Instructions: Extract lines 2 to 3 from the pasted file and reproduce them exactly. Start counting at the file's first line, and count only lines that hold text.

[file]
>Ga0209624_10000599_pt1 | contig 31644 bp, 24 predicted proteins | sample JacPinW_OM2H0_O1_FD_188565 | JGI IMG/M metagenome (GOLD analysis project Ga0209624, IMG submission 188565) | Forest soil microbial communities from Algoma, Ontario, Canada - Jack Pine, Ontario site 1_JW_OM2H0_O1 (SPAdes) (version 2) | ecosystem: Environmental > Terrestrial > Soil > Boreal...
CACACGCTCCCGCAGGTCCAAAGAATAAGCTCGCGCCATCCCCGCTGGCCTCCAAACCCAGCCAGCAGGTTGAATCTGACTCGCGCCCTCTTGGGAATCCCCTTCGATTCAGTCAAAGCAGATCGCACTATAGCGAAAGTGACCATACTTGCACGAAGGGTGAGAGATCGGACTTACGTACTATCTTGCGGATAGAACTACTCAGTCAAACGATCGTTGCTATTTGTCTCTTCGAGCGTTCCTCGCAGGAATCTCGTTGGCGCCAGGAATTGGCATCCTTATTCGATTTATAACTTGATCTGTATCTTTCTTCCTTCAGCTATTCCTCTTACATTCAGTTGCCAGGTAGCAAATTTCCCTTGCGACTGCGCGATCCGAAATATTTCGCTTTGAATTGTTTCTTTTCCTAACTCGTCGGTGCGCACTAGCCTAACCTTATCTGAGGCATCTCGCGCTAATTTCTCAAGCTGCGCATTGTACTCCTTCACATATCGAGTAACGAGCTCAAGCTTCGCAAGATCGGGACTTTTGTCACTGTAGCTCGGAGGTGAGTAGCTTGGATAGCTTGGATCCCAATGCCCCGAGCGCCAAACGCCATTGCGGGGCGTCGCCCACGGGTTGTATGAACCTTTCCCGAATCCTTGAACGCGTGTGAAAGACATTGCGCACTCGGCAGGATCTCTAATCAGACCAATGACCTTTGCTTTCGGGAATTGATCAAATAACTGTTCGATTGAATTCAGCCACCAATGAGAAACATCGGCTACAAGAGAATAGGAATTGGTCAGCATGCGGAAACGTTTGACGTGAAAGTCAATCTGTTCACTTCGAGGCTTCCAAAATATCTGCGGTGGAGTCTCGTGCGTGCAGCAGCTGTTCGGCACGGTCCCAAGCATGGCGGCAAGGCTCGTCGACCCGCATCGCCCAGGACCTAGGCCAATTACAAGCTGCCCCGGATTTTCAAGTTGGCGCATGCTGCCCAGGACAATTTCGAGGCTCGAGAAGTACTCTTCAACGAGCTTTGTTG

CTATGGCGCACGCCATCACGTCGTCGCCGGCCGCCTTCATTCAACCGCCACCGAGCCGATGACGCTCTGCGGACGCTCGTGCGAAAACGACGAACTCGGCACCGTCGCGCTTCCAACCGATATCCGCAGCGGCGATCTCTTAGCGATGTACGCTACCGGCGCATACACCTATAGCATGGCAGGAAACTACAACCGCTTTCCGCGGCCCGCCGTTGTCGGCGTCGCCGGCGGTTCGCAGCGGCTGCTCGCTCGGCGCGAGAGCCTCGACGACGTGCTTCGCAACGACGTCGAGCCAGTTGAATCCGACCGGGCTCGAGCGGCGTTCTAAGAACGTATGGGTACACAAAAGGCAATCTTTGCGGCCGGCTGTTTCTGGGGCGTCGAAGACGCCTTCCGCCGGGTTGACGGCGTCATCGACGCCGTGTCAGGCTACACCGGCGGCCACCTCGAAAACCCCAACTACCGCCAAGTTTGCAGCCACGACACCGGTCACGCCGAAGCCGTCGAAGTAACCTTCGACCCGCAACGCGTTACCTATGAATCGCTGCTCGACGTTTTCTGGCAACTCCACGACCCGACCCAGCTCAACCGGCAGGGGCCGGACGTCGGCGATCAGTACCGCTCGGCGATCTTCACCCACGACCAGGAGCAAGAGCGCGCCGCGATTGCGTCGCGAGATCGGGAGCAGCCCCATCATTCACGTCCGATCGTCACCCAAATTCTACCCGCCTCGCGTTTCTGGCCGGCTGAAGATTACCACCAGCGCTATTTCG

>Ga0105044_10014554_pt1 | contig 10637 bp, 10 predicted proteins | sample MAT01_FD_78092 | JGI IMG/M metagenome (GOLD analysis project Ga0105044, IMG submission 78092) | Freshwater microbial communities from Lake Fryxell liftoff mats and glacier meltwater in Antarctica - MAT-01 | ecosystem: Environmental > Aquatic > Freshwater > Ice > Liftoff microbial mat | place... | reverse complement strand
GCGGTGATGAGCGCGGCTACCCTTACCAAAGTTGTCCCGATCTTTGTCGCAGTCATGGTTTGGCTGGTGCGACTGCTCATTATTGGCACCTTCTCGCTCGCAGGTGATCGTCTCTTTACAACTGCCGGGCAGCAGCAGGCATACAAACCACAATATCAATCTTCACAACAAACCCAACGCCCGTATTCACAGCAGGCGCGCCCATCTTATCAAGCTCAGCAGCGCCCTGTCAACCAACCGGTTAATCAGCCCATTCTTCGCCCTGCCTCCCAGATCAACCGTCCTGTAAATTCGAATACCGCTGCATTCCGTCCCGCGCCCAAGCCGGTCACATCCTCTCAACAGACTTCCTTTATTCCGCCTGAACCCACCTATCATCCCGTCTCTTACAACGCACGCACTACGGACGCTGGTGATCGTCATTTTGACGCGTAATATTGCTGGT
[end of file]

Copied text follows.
CACACGCTCCCGCAGGTCCAAAGAATAAGCTCGCGCCATCCCCGCTGGCCTCCAAACCCAGCCAGCAGGTTGAATCTGACTCGCGCCCTCTTGGGAATCCCCTTCGATTCAGTCAAAGCAGATCGCACTATAGCGAAAGTGACCATACTTGCACGAAGGGTGAGAGATCGGACTTACGTACTATCTTGCGGATAGAACTACTCAGTCAAACGATCGTTGCTATTTGTCTCTTCGAGCGTTCCTCGCAGGAATCTCGTTGGCGCCAGGAATTGGCATCCTTATTCGATTTATAACTTGATCTGTATCTTTCTTCCTTCAGCTATTCCTCTTACATTCAGTTGCCAGGTAGCAAATTTCCCTTGCGACTGCGCGATCCGAAATATTTCGCTTTGAATTGTTTCTTTTCCTAACTCGTCGGTGCGCACTAGCCTAACCTTATCTGAGGCATCTCGCGCTAATTTCTCAAGCTGCGCATTGTACTCCTTCACATATCGAGTAACGAGCTCAAGCTTCGCAAGATCGGGACTTTTGTCACTGTAGCTCGGAGGTGAGTAGCTTGGATAGCTTGGATCCCAATGCCCCGAGCGCCAAACGCCATTGCGGGGCGTCGCCCACGGGTTGTATGAACCTTTCCCGAATCCTTGAACGCGTGTGAAAGACATTGCGCACTCGGCAGGATCTCTAATCAGACCAATGACCTTTGCTTTCGGGAATTGATCAAATAACTGTTCGATTGAATTCAGCCACCAATGAGAAACATCGGCTACAAGAGAATAGGAATTGGTCAGCATGCGGAAACGTTTGACGTGAAAGTCAATCTGTTCACTTCGAGGCTTCCAAAATATCTGCGGTGGAGTCTCGTGCGTGCAGCAGCTGTTCGGCACGGTCCCAAGCATGGCGGCAAGGCTCGTCGACCCGCATCGCCCAGGACCTAGGCCAATTACAAGCTGCCCCGGATTTTCAAGTTGGCGCATGCTGCCCAGGACAATTTCGAGGCTCGAGAAGTACTCTTCAACGAGCTTTGTTG

CTATGGCGCACGCCATCACGTCGTCGCCGGCCGCCTTCATTCAACCGCCACCGAGCCGATGACGCTCTGCGGACGCTCGTGCGAAAACGACGAACTCGGCACCGTCGCGCTTCCAACCGATATCCGCAGCGGCGATCTCTTAGCGATGTACGCTACCGGCGCATACACCTATAGCATGGCAGGAAACTACAACCGCTTTCCGCGGCCCGCCGTTGTCGGCGTCGCCGGCGGTTCGCAGCGGCTGCTCGCTCGGCGCGAGAGCCTCGACGACGTGCTTCGCAACGACGTCGAGCCAGTTGAATCCGACCGGGCTCGAGCGGCGTTCTAAGAACGTATGGGTACACAAAAGGCAATCTTTGCGGCCGGCTGTTTCTGGGGCGTCGAAGACGCCTTCCGCCGGGTTGACGGCGTCATCGACGCCGTGTCAGGCTACACCGGCGGCCACCTCGAAAACCCCAACTACCGCCAAGTTTGCAGCCACGACACCGGTCACGCCGAAGCCGTCGAAGTAACCTTCGACCCGCAACGCGTTACCTATGAATCGCTGCTCGACGTTTTCTGGCAACTCCACGACCCGACCCAGCTCAACCGGCAGGGGCCGGACGTCGGCGATCAGTACCGCTCGGCGATCTTCACCCACGACCAGGAGCAAGAGCGCGCCGCGATTGCGTCGCGAGATCGGGAGCAGCCCCATCATTCACGTCCGATCGTCACCCAAATTCTACCCGCCTCGCGTTTCTGGCCGGCTGAAGATTACCACCAGCGCTATTTCG